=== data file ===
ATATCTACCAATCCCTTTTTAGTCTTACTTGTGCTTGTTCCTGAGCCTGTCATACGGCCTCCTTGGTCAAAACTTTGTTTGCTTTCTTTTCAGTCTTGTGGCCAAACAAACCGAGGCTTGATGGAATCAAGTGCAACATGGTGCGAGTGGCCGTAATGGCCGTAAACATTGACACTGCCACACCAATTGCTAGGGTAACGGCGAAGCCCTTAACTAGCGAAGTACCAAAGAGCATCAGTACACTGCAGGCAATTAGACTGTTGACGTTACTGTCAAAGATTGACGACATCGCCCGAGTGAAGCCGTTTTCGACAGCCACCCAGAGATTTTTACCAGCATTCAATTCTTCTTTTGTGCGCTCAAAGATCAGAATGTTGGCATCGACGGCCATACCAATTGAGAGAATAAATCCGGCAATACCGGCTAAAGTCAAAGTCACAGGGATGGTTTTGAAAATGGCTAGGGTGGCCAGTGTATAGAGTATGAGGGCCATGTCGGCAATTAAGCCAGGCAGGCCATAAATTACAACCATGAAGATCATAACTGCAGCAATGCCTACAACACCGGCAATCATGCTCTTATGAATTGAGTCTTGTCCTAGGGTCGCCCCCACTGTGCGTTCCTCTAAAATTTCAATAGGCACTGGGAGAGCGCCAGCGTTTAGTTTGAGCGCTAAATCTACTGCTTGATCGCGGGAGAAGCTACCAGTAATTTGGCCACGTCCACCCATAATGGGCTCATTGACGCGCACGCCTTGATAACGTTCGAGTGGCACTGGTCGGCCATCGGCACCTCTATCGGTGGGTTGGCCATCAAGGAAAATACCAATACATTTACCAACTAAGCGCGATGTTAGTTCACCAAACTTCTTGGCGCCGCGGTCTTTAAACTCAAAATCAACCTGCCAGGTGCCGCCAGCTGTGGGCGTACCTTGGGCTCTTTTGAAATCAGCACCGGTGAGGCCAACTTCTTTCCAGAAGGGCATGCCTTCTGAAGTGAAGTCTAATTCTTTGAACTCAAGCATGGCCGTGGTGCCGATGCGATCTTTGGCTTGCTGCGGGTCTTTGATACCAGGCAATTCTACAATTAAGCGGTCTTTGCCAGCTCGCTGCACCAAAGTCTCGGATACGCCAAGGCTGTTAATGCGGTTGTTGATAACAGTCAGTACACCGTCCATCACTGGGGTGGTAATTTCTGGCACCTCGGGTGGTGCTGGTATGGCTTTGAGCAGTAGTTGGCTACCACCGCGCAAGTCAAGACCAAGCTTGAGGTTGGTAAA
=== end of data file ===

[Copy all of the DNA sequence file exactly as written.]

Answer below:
ATATCTACCAATCCCTTTTTAGTCTTACTTGTGCTTGTTCCTGAGCCTGTCATACGGCCTCCTTGGTCAAAACTTTGTTTGCTTTCTTTTCAGTCTTGTGGCCAAACAAACCGAGGCTTGATGGAATCAAGTGCAACATGGTGCGAGTGGCCGTAATGGCCGTAAACATTGACACTGCCACACCAATTGCTAGGGTAACGGCGAAGCCCTTAACTAGCGAAGTACCAAAGAGCATCAGTACACTGCAGGCAATTAGACTGTTGACGTTACTGTCAAAGATTGACGACATCGCCCGAGTGAAGCCGTTTTCGACAGCCACCCAGAGATTTTTACCAGCATTCAATTCTTCTTTTGTGCGCTCAAAGATCAGAATGTTGGCATCGACGGCCATACCAATTGAGAGAATAAATCCGGCAATACCGGCTAAAGTCAAAGTCACAGGGATGGTTTTGAAAATGGCTAGGGTGGCCAGTGTATAGAGTATGAGGGCCATGTCGGCAATTAAGCCAGGCAGGCCATAAATTACAACCATGAAGATCATAACTGCAGCAATGCCTACAACACCGGCAATCATGCTCTTATGAATTGAGTCTTGTCCTAGGGTCGCCCCCACTGTGCGTTCCTCTAAAATTTCAATAGGCACTGGGAGAGCGCCAGCGTTTAGTTTGAGCGCTAAATCTACTGCTTGATCGCGGGAGAAGCTACCAGTAATTTGGCCACGTCCACCCATAATGGGCTCATTGACGCGCACGCCTTGATAACGTTCGAGTGGCACTGGTCGGCCATCGGCACCTCTATCGGTGGGTTGGCCATCAAGGAAAATACCAATACATTTACCAACTAAGCGCGATGTTAGTTCACCAAACTTCTTGGCGCCGCGGTCTTTAAACTCAAAATCAACCTGCCAGGTGCCGCCAGCTGTGGGCGTACCTTGGGCTCTTTTGAAATCAGCACCGGTGAGGCCAACTTCTTTCCAGAAGGGCATGCCTTCTGAAGTGAAGTCTAATTCTTTGAACTCAAGCATGGCCGTGGTGCCGATGCGATCTTTGGCTTGCTGCGGGTCTTTGATACCAGGCAATTCTACAATTAAGCGGTCTTTGCCAGCTCGCTGCACCAAAGTCTCGGATACGCCAAGGCTGTTAATGCGGTTGTTGATAACAGTCAGTACACCGTCCATCACTGGGGTGGTAATTTCTGGCACCTCGGGTGGTGCTGGTATGGCTTTGAGCAGTAGTTGGCTACCACCGCGCAAGTCAAGACCAAGCTTGAGGTTGGTAAA